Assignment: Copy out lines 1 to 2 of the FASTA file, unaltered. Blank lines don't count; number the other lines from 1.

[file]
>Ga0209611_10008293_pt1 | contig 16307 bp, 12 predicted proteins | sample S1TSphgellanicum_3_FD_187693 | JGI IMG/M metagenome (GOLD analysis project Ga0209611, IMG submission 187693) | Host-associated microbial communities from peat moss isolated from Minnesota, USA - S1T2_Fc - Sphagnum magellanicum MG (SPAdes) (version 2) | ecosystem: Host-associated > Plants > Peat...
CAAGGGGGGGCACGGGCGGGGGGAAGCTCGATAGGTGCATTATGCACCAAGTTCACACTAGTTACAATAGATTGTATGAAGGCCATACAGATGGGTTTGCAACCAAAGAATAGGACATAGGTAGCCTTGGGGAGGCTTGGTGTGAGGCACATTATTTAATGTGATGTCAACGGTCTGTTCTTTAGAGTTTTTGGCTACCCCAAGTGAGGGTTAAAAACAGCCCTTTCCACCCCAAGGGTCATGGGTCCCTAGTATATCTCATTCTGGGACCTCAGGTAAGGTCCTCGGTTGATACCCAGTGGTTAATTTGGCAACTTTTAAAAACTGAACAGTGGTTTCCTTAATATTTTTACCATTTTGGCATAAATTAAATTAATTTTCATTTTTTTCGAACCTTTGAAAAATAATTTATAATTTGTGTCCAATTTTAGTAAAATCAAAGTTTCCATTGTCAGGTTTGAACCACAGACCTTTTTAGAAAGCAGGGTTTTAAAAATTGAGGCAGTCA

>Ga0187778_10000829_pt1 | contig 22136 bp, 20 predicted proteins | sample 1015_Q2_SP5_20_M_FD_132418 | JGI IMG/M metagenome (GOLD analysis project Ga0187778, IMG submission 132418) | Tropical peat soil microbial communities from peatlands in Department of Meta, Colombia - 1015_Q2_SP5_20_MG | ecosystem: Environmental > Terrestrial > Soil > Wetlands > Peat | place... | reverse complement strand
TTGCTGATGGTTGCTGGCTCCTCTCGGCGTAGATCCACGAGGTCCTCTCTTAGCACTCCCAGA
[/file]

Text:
>Ga0209611_10008293_pt1 | contig 16307 bp, 12 predicted proteins | sample S1TSphgellanicum_3_FD_187693 | JGI IMG/M metagenome (GOLD analysis project Ga0209611, IMG submission 187693) | Host-associated microbial communities from peat moss isolated from Minnesota, USA - S1T2_Fc - Sphagnum magellanicum MG (SPAdes) (version 2) | ecosystem: Host-associated > Plants > Peat...
CAAGGGGGGGCACGGGCGGGGGGAAGCTCGATAGGTGCATTATGCACCAAGTTCACACTAGTTACAATAGATTGTATGAAGGCCATACAGATGGGTTTGCAACCAAAGAATAGGACATAGGTAGCCTTGGGGAGGCTTGGTGTGAGGCACATTATTTAATGTGATGTCAACGGTCTGTTCTTTAGAGTTTTTGGCTACCCCAAGTGAGGGTTAAAAACAGCCCTTTCCACCCCAAGGGTCATGGGTCCCTAGTATATCTCATTCTGGGACCTCAGGTAAGGTCCTCGGTTGATACCCAGTGGTTAATTTGGCAACTTTTAAAAACTGAACAGTGGTTTCCTTAATATTTTTACCATTTTGGCATAAATTAAATTAATTTTCATTTTTTTCGAACCTTTGAAAAATAATTTATAATTTGTGTCCAATTTTAGTAAAATCAAAGTTTCCATTGTCAGGTTTGAACCACAGACCTTTTTAGAAAGCAGGGTTTTAAAAATTGAGGCAGTCA